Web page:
A man cannot be comfortable without his own approval.’
Mark Twain


The real key to self-confidence is about believing in yourself and trusting your own views and opinions. At times, this can be difficult, especially if you have a tendency to listen to others and benchmark yourself against what they think of you. This can leave you very vulnerable and the ability to establish your own inner benchmark to success is essential.
Every human being has the ability to take control and make positive changes. Other people may try to stop you, but only if you allow them to. When you look in the mirror, be proud of the person you see, knowing that you do the best you can.

The most important relationship you will ever have is the relationship you have with yourself. Would you choose to be your best friend? If you don’t like yourself or believe in yourself then how do you expect anyone else to? You need to like and enjoy the person you are. Embrace your strengths and accept your imperfections – everyone has some. It would be very dull being perfect. Being a person in progress will give you something to work on, something to aspire to.

Working on your own self-confidence is a very good investment of time and energy. There is a fine line between arrogance and confidence, and it is important to be honest with yourself as well as seeking feedback from others to gain a balanced perspective. It is also important, however, that you don’t rely on others to big you up and make you feel better. It is important that you learn how to recognise and appreciate yourself when you have done something well. If you rely on others all the time or become so preoccupied with other people’s opinions of you, it can create insecurity and paranoia. It is about establishing a balanced viewpoint.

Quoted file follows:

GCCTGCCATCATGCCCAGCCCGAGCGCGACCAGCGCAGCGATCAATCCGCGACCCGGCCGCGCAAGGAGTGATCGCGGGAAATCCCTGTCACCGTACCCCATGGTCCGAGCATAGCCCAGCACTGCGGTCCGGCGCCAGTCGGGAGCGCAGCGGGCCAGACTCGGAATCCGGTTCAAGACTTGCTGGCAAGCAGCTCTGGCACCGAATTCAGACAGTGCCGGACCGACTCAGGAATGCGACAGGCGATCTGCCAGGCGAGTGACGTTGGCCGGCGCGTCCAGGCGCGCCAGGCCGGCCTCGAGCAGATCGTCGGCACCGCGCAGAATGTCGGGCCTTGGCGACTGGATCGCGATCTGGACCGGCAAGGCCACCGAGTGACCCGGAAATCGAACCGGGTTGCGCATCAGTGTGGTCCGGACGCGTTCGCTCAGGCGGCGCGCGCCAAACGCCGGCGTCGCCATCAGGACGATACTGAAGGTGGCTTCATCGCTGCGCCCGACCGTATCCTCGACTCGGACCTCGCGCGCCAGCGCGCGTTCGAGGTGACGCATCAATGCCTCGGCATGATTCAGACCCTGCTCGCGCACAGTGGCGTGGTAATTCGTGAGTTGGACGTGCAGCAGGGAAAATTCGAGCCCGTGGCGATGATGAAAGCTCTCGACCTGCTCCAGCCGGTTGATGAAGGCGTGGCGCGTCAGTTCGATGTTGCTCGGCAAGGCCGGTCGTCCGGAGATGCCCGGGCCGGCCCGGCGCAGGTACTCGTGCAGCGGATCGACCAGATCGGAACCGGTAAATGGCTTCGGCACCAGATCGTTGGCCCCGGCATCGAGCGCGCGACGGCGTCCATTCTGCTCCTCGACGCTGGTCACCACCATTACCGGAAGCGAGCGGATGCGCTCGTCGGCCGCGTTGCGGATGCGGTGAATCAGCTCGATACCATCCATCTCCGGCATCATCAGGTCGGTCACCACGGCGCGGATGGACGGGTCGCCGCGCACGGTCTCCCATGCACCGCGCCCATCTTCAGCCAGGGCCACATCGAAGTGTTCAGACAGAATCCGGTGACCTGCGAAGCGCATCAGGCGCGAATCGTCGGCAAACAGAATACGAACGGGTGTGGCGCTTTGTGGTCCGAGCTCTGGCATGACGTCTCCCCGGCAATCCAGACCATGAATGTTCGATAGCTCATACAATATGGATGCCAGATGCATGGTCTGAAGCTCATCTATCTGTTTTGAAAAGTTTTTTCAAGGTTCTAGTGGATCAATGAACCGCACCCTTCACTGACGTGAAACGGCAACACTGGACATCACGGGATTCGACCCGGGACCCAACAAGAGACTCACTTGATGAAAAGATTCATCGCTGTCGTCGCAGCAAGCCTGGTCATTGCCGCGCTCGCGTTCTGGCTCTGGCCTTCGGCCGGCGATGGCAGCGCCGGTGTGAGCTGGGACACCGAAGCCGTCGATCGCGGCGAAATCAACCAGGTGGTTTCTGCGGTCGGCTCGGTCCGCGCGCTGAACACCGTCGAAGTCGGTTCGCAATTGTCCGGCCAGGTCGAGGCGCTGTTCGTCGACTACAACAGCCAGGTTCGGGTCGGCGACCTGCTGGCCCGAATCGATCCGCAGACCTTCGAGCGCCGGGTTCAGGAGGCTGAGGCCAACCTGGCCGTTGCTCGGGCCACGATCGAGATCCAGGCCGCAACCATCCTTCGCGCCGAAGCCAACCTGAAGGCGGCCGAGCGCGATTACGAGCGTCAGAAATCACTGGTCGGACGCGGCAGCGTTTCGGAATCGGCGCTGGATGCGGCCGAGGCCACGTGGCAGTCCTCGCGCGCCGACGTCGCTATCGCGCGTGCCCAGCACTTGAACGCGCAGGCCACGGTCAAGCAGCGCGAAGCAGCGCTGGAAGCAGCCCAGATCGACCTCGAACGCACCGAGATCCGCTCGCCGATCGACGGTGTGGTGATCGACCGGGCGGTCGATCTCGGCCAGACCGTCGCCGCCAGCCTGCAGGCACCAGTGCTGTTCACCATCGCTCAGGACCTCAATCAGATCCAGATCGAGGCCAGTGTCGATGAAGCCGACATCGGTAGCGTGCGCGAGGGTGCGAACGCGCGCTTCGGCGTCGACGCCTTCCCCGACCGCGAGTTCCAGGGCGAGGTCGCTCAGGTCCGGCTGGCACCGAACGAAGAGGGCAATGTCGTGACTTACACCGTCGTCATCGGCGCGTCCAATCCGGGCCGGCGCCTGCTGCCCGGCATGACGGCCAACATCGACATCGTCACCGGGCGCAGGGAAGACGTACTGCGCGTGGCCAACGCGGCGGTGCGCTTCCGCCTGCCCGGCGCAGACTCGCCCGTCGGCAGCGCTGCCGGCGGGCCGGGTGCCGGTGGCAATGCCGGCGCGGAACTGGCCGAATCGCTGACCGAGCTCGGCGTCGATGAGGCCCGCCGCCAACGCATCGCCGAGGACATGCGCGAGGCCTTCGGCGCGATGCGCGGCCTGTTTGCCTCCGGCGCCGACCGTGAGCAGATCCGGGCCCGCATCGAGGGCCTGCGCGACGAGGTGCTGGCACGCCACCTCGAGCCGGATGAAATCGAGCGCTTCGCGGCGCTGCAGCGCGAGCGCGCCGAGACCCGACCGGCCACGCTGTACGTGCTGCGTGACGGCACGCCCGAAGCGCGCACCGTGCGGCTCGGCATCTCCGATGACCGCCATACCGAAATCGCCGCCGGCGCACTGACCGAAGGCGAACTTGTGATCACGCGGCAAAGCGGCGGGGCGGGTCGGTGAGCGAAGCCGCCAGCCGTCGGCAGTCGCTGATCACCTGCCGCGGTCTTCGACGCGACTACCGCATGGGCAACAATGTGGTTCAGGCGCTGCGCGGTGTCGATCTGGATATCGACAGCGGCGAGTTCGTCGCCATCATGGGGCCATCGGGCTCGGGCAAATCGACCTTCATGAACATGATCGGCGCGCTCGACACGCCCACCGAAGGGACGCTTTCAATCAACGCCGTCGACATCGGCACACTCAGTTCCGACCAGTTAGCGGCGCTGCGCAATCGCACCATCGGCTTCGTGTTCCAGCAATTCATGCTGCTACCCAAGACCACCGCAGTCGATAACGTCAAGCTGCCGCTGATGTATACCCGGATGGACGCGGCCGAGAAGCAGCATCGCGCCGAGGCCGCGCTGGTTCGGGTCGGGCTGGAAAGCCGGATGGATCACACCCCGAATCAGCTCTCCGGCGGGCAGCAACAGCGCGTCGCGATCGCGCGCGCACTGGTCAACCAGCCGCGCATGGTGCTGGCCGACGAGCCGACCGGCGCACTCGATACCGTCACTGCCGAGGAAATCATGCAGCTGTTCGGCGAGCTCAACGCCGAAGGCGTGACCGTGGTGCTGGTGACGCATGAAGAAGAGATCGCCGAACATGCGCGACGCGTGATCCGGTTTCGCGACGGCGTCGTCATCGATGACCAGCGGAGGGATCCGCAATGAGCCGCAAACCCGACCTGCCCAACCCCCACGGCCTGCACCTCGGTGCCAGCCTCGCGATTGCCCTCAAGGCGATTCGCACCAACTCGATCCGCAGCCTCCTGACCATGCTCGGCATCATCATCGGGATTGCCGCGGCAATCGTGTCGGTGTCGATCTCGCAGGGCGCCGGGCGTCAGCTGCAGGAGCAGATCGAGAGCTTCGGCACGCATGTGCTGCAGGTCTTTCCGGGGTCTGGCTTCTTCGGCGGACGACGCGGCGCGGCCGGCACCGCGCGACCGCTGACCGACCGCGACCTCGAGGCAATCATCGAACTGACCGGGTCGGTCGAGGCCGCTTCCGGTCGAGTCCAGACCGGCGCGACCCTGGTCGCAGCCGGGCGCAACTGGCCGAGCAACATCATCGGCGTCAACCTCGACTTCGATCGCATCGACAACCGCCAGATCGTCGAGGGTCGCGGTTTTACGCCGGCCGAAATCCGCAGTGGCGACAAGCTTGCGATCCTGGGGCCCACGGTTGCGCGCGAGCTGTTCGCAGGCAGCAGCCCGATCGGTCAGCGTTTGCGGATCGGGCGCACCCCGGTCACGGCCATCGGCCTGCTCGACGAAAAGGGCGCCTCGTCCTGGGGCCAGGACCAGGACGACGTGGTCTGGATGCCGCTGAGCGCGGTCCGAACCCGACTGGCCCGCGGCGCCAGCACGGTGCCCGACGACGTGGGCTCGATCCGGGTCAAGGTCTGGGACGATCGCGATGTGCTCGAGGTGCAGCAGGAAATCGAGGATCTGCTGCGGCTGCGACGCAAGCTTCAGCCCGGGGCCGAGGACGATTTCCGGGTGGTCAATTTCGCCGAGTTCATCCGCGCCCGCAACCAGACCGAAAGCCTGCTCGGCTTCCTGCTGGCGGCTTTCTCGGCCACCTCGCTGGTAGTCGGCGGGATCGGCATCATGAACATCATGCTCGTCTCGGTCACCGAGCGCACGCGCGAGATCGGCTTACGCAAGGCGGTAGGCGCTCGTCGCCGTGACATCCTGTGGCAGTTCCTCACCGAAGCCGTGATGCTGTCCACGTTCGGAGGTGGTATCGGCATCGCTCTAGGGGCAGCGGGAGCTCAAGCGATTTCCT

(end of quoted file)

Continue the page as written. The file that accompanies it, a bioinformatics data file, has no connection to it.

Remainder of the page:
Imagine having no one to compare yourself with except yourself. What a sense of relief this would bring. We wouldn’t have to worry about not looking like the alpha male or being the female with the smartest mind, the most important job role and the biggest pay packet. We wouldn’t have to worry about our bodies not being the youngest, most beautiful and most sexy.

All you would have to think is: did I do this activity better than I did it last week? Have I moved forward in my own definition of success? Am I doing my best for my health? Do I have an attractive mind and healthy relationships with other people?

Make the most of yourself, for that is all there is of you.’

Ralph Waldo Emerson

Self-Confidence – Steps to Success

  • Be your own best friend
  • Take personal responsibility
  • Be self-aware and understand yourself
  • Be the best that you can be
  • Use positive language
  • Challenge your beliefs

Finding somewhere in the middle

The most powerful place on the continuum is somewhere in the middle: having faith in your own perception and judgement but still being open and receptive to others’ feedback.